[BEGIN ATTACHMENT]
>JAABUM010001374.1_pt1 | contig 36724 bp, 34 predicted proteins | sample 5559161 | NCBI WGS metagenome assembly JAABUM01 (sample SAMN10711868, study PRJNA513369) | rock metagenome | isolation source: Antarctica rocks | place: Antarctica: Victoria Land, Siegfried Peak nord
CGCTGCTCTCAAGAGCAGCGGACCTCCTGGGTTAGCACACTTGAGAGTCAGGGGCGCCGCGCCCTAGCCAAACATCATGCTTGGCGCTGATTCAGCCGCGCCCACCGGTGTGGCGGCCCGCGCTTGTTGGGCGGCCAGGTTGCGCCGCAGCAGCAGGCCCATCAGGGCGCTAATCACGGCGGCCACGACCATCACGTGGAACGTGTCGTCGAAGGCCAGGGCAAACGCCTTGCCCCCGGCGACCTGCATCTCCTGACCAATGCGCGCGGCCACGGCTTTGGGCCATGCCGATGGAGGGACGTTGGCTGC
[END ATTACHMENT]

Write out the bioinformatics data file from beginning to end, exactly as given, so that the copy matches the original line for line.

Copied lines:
>JAABUM010001374.1_pt1 | contig 36724 bp, 34 predicted proteins | sample 5559161 | NCBI WGS metagenome assembly JAABUM01 (sample SAMN10711868, study PRJNA513369) | rock metagenome | isolation source: Antarctica rocks | place: Antarctica: Victoria Land, Siegfried Peak nord
CGCTGCTCTCAAGAGCAGCGGACCTCCTGGGTTAGCACACTTGAGAGTCAGGGGCGCCGCGCCCTAGCCAAACATCATGCTTGGCGCTGATTCAGCCGCGCCCACCGGTGTGGCGGCCCGCGCTTGTTGGGCGGCCAGGTTGCGCCGCAGCAGCAGGCCCATCAGGGCGCTAATCACGGCGGCCACGACCATCACGTGGAACGTGTCGTCGAAGGCCAGGGCAAACGCCTTGCCCCCGGCGACCTGCATCTCCTGACCAATGCGCGCGGCCACGGCTTTGGGCCATGCCGATGGAGGGACGTTGGCTGC